“The predator was dispersed around by the wind, so it had a relatively rapid diffusion rate, compared to where the ant was,” he told Ars. “Biologically, we had a clear reaction-diffusion system.” In other words, they had the defining elements of a classic Turing mechanism.

Vandermeer and his colleagues mapped the distribution of shade trees with nests of Azteca ants on an organic coffee farm in Mexico—roughly 700 trees out of a total of between 7,000 and 11,000 trees overall. It’s an intricate ecosystem. For instance, when phorid flies find a cluster of ant nests, they plant their eggs in the heads of ants. Those heads will fall off once the larvae are fully developed, releasing new flies to venture out and find more ant hosts to implant.

That relationship between predator and prey, the authors contend, is the driver behind the emergence of ant-nest-clusters distributed in a Turing pattern. The ant nests serve as the activator in this system, increasing in size and number while forming spatial clusters. This kicks off a corresponding increase in the population of the flies, whose parasitic behavior acts as an inhibitor, decreasing the population of ants.

Complicating matters is that the ecosystem also includes a pest known as the green coffee scale and a predatory species of beetle () that eats the scale. The Azteca ants, in turn, are motivated to protect the scale insects from the beetles, since the former are a source of food for the ants. That combination ensures that the ecosystem maintains a delicate balance. If the scales are so well protected by the ants that their numbers become too large, for instance, a white halo fungal disease can break out, decimating the scale insect population to restore the balance.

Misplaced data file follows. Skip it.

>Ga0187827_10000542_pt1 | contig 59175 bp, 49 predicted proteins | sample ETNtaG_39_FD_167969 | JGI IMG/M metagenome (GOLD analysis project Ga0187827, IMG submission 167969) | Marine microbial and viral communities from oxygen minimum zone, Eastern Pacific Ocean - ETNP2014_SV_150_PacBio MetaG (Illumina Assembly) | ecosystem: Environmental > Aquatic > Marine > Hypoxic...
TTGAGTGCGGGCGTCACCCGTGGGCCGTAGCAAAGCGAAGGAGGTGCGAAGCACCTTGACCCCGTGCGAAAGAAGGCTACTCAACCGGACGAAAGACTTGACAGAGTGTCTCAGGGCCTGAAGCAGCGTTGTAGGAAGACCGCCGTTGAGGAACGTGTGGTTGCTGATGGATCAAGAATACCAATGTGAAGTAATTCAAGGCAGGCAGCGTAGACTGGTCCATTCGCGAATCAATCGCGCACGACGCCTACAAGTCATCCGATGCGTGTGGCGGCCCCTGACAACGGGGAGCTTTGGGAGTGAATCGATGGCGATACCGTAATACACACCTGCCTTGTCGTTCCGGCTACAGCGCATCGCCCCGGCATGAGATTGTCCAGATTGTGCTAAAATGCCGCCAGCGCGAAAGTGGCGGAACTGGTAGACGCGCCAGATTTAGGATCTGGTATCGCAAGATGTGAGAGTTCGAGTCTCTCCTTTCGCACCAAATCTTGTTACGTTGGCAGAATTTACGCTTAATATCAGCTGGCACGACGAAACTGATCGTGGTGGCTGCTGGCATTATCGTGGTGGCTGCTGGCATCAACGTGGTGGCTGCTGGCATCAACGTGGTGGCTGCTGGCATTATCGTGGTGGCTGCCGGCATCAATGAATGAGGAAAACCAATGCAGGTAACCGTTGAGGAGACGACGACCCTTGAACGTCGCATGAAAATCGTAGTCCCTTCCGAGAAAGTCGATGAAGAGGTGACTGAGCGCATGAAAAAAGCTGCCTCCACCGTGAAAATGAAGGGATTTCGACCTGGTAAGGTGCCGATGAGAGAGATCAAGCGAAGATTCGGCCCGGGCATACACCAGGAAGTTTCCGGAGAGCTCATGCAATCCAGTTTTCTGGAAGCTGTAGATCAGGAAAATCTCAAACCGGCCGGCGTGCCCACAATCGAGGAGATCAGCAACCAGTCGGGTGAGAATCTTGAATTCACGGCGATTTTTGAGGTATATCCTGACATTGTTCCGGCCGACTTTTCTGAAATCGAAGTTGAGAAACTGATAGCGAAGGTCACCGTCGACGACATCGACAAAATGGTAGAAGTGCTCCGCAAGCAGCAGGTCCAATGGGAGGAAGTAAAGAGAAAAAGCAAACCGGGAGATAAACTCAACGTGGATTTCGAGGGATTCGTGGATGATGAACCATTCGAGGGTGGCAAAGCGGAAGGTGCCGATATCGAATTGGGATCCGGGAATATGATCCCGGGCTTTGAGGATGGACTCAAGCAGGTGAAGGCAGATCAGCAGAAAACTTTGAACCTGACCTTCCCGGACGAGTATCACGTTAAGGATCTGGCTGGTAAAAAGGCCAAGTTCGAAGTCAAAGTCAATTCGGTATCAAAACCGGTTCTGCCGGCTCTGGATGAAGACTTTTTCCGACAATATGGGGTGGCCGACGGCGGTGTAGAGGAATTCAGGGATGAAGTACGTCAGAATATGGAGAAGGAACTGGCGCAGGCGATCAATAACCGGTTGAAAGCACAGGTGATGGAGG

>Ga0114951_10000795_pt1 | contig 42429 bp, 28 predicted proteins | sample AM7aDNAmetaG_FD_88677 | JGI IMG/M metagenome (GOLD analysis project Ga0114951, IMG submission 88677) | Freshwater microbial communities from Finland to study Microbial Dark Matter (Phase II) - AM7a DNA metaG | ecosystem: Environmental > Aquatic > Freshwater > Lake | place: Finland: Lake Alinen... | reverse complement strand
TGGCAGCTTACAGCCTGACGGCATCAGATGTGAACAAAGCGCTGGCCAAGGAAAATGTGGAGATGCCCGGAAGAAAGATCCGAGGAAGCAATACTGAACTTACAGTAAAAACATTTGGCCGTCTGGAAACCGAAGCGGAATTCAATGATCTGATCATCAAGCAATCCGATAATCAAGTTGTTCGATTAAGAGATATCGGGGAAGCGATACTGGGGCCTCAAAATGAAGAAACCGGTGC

“At a very local level, the predator and prey form an unstable relationship, whereas adding diffusion to the mix may result in stabilizing the system,” the authors wrote.

There is also a disease called coffee rust, spread by spores on the wind. The same fungal disease that keeps scale insects under control can also target coffee rust. But sometimes a coffee-rust epidemic breaks out, such as the one that devastated crops in Guatemala, Honduras, and El Salvador in 2012. The likely cause: in the preceding years, according to Vandermeer, there was a gradual deforestation of the affected areas, converting much of the forest to pasture and upsetting the delicate balance of the ecosystem.

“It’s a reasonable hypothesis to suggest that it was an indirect consequence of the gradual deforestation of the region leading to a critical transition, [such that] the disease suddenly turned into an epidemic,” said Vandermeer.

Said co-author Ivette Perfecto, also with the University of Michigan:

This is an important finding because it shows how organisms in nature are embedded within a complex web of interactions and, therefore, the simplistic pest management approach of “One pest, one natural enemy’ may not be the most appropriate one for pest management.’ Rather, a complex systems approach that accounts for nonlinearities and networks of interactions is what is needed.

There is still plenty of skepticism among scientists about whether or not true Turing mechanisms are at work in natural systems. “Distinguishing between a Turing pattern and other methods of pattern formation is not all that easy in a large-scale system like this,” Vandermeer admitted. “If you’re dealing with slime molds in a laboratory, you have much more control over the system.”  Nonetheless, “My position is that Turing’s insight was so foundational, that all the assumptions that go into his qualitative insight are there in nature. It just seems right.”

DOI: , 2019. 10.1093/biosci/biz127  (About DOIs).

[ufc-fb-comments url=""]

Latest Articles

Related Articles